Okay, here are some books

A few weeks ago, I critiqued the TIME list of the best English-language novels since 1923. I think I had some good points, but, whether you agree with me or not, it’s obviously easier to criticize than to create. So, with that in mind, I’m creating my own list of favorite books. Of course, any such list has to have constraints, so here are mine: this is a list of the best books that I own, either on paper or electronically, with multiple books from the same author only if they’re really, really deserving. That immediately disqualifies some books that would otherwise make the list, like Proust’s Swann’s Way or Wittgenstein’s Philosophical Investigations, which is sort of annoying, but the plus side for both you the reader (because you get to see what got left out) and me the writer (because I can just go down the list) is that I’ve already got a list of all the books I own physical copies of, and I have few enough electronic editions stored on my hard drive as to not matter too much. So, anyway, here goes:

The Monkey-Wrench Gang, Edward Abbey — I like Abbey even though I probably disagree with him on pretty much every issue imaginable. Desert Solitaire is, in many ways, a more beautiful book that I fortunately read just before visiting the Moab/Canyonlands area, but The Monkey-Wrench Gang is, aside from being thoroughly enjoyable, one of the rare books that makes me actually identify with eco-terrorists (the only other example I can think of being Neal Stephenson’s Zodiac, though I suppose it’s debatable whether the protagonist of Zodiac is actually a terrorist).

Flatland, Edwin Abbot Abbot — Pretty much the only book of mathematical fiction there is, and it’s a good one.

Life, the Universe and Everything, Douglas Adams — The five books of the Hitchhiker’s Guide to the Galaxy Trilogy are fun pretty much in inverse proportion to their order (and yes, I just compared cardinals to ordinals), so it makes no sense to put the third book in the series on this list until you realize it’s the only one I own.

The Law, Frederic Bastiat — An all-time, flat-out classic. Bastiat is the clearest, most understandable proponent of classical liberalism I know of, and possibly the only journalist ever to understand economics.

The Stars My Destination, Alfred Bester — For whatever reason, Bester seems to get ignored in discussions of great science-fiction writers. Admittedly, he only produced two full-length novels, but both are fantastic and visionary. Between the novels and the short stories, it’s easy to see that guys like Philip K. Dick and William Gibson got half their ideas from Bester. The Stars My Destination is retelling of The Count of Monte Cristo that captures all the spirit of Dumas’ finest work without seeming at all derivative.

The Master and Margarita, Mikhail Bulgakov — The Latin-Americans get all the credit for magic realism, but Bulgakov was a master of the genre before it even had a name. Margarita especially achieves a rare blend of the literary and the satirical that the Moore/Franken school of writing can only dream of.

Logical Nonsense: The Works of Lewis Carroll, Lewis Carroll — I was re-introduced to Carroll when I came across this collection in a used bookstore in Santa Fe. I picked it up even though I’d never really gotten into the whole Alice in Wonderland thing only because (a) Carroll (or rather Dodgson) was a mathematician and (b) the title is fucking sweet. Needless to say, I now have a much greater appreciation for Alice in Wonderland.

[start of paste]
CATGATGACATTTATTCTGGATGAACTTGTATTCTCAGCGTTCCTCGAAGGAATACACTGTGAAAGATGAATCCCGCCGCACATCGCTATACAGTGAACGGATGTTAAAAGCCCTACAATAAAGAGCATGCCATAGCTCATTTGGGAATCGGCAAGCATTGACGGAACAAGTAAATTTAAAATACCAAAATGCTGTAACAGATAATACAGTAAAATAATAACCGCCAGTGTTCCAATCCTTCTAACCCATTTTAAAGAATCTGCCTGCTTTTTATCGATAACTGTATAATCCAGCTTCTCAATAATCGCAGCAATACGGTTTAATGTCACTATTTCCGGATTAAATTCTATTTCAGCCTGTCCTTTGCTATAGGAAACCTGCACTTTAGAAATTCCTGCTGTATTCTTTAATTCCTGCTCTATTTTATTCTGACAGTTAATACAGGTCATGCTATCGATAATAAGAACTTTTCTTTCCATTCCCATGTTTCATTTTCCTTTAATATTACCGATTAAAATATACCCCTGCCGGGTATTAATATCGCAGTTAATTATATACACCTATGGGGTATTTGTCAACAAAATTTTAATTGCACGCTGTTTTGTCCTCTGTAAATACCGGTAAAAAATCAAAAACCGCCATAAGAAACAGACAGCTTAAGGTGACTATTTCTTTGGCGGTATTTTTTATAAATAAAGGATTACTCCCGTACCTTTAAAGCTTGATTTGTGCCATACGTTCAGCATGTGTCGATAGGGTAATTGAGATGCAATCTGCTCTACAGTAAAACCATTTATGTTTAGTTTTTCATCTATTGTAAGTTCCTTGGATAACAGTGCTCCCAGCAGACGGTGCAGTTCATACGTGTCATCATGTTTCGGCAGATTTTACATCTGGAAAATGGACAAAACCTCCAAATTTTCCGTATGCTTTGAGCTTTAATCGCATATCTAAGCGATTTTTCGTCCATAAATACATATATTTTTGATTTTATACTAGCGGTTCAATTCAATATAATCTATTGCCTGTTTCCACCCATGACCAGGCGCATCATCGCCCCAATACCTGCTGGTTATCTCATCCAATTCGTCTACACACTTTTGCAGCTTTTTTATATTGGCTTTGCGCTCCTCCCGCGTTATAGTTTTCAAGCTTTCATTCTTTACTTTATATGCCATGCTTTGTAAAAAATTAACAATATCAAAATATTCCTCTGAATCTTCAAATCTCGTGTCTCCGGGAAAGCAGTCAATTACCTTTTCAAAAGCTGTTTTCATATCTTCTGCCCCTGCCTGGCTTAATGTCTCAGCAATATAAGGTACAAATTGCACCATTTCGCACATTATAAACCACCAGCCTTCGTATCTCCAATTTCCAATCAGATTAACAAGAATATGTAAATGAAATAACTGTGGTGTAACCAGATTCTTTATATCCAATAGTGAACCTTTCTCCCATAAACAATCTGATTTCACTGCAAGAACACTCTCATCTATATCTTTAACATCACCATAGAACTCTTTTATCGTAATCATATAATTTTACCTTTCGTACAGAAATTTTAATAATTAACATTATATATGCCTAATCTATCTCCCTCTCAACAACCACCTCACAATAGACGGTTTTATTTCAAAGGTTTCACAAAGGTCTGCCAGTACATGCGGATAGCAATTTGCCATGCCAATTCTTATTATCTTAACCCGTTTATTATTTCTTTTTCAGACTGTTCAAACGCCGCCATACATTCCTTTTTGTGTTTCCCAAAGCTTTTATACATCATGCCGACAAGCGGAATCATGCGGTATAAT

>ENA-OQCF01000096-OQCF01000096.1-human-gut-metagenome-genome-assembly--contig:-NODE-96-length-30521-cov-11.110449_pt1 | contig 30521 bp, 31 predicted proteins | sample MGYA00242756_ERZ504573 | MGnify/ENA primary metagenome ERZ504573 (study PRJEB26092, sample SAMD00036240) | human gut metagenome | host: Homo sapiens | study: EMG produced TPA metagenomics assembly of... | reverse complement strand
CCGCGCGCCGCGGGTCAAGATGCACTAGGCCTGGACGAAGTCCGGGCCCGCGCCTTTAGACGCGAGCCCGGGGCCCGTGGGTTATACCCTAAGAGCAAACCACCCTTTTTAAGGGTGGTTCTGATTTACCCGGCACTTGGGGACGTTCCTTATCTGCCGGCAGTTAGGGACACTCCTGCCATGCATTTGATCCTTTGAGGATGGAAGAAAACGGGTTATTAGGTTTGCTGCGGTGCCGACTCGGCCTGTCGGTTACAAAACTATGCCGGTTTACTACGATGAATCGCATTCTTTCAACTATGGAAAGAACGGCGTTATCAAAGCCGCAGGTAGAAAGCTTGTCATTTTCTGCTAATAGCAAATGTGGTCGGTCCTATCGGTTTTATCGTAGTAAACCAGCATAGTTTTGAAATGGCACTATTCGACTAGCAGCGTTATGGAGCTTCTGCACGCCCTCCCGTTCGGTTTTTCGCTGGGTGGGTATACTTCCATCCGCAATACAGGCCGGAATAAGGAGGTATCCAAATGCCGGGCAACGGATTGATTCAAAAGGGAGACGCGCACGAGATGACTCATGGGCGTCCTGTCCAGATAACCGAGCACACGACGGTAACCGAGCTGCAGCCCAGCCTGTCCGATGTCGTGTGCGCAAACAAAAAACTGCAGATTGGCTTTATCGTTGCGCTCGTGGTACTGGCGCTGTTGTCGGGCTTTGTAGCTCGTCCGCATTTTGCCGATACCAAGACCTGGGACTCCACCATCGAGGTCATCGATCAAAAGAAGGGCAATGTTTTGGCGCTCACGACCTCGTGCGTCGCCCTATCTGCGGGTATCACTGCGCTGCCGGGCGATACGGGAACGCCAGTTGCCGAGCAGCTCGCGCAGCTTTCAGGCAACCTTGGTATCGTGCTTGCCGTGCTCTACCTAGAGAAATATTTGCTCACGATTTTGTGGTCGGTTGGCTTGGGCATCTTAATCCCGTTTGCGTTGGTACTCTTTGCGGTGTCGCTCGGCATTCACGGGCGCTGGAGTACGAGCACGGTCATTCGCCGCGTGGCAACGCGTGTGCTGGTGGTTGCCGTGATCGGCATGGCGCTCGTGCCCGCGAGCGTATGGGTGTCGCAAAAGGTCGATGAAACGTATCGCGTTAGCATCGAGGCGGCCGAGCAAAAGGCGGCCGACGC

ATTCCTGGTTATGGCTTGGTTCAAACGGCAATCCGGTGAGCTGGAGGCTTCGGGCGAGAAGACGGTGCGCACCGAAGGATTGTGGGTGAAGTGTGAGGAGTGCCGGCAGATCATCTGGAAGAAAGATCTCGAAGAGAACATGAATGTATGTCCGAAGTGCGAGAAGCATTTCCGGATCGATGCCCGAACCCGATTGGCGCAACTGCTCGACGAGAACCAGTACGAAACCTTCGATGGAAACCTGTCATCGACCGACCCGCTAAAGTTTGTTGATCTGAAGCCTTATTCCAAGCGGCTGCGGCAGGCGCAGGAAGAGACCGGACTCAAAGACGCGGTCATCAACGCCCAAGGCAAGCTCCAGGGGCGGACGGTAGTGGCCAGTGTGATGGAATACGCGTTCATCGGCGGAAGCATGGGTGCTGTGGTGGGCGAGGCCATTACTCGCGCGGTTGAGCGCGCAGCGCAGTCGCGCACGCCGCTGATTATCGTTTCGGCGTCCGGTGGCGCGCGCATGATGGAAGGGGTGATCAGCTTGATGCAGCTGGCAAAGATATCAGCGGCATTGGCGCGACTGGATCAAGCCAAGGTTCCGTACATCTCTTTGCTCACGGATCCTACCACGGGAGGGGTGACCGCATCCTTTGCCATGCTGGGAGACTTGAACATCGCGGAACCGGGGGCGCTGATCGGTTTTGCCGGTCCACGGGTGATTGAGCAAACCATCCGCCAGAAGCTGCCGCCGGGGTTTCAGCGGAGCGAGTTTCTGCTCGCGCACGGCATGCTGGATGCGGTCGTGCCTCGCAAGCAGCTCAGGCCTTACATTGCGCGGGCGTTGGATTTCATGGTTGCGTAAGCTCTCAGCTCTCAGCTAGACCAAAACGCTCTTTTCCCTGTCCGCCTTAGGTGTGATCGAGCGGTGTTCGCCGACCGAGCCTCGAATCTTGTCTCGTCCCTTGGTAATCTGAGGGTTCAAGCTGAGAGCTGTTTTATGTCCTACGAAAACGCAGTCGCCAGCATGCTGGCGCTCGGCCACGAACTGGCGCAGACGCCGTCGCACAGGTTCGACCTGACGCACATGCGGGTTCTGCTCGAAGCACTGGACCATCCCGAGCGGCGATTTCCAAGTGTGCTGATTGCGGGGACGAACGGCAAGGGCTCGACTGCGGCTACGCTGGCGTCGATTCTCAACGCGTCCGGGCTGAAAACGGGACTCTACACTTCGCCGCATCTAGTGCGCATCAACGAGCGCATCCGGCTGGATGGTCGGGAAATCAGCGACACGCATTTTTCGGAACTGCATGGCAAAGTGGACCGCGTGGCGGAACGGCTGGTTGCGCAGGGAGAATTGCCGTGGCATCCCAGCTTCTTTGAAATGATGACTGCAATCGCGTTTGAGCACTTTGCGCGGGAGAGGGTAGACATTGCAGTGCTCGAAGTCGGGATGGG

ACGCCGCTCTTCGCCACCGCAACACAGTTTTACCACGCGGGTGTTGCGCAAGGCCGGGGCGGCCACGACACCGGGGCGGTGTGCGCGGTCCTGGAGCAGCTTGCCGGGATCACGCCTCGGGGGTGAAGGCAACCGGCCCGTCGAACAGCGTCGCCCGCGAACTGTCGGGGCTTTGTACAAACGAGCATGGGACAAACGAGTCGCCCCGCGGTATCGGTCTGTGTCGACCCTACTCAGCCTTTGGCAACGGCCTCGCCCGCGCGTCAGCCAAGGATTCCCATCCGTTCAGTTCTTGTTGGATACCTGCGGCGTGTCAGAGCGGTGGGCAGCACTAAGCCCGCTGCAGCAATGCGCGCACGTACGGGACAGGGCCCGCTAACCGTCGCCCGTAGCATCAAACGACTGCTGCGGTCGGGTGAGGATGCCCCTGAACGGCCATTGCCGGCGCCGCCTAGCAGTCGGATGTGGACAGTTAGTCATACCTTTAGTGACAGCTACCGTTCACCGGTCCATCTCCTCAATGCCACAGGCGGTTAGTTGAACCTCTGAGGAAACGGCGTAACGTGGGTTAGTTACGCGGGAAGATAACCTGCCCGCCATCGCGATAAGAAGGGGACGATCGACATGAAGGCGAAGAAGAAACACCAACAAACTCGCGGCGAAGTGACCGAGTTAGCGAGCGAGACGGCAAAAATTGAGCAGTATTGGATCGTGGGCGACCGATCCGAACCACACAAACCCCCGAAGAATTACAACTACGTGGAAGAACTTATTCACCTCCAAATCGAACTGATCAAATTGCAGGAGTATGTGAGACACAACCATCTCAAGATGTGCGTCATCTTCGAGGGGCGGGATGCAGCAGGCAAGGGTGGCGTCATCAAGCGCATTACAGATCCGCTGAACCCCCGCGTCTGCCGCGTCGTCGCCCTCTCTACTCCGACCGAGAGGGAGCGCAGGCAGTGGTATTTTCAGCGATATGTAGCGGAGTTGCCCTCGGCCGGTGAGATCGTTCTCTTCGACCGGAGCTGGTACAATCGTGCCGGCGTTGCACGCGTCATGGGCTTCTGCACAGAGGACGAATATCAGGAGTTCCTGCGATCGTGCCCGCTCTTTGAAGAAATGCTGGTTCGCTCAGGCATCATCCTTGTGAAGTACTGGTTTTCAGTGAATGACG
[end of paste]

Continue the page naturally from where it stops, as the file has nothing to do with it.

Don Quijote, Miguel de Cervantes Saavedra — If there’s one book out of all those listed here that you absolutely must read, this is it. I absolutely agree with the poll from a few years ago that ranked Quijote as the best novel ever. Cervantes practically invented modern narrative out of whole cloth and even today you’ll see re-inventions of some of his techniques hailed as original advances in literature (see, e.g., metafiction). I admire his deftness of language as much as his narrative genius, but I haven’t read his work in translation, so I don’t know how well it gets communicated in English-language editions.

Heart of Darkness, Joseph Conrad — I wrestled with whether to put Heart of Darkness or Lord Jim on this list, but the image of Kurtz still proud and despotic yet desperate dying in the dark wins out (the “The horror! The horror!” scene). Conrad is still the definitive word on colonialism, but beware of anybody who doesn’t seem to understand the moral complexity of both Lord Jim and Heart of Darkness.

The Divine Comedy, Dante Alighieri — Need I add any commentary?

The Selfish Gene, Richard Dawkins
— For whatever reason, the only people I ever see talking about Dawkins are slagging him and evolutionary psychology (needless to say, that’ll happen when you read a lot of disciples of the Austrian school of economics). While I do think he deserves a lot of the grief that he gets, especially since he’s just as evangelical as the evangelicals he spends all his time railing against, I still found this a fascinating book.

Jacques the Fatalist, Denis Diderot — Singlehandedly re-instilled my faith in French authors.

Riemannian Geometry, Manfredo Perdigão do Carmo — The standard by which all other introductory texts on Riemannian Geometry are measured.

City of God, E.L. Doctorow — Just got done reading this the other day and it’s fantastic. I’m usually not a fan of the tendency of successful authors to write “high-concept” books late in their careers, but this is an exception. The underlying detective story isn’t nearly so “riveting” as the cover blurb would have you believe, but it hardly matters. The narrative is both confused and eminently simple, fitting the subject matter perfectly.

The Count of Monte Cristo, Alexandre Dumas — Dumas’ rendering of the paradoxes that comprise Edmond Dantes is a unique achievement that makes this book worth reading, even if it weren’t the greatest revenge tale ever told. What’s even more amazing is that Dumas wrote this virtually simultaneously to his writing of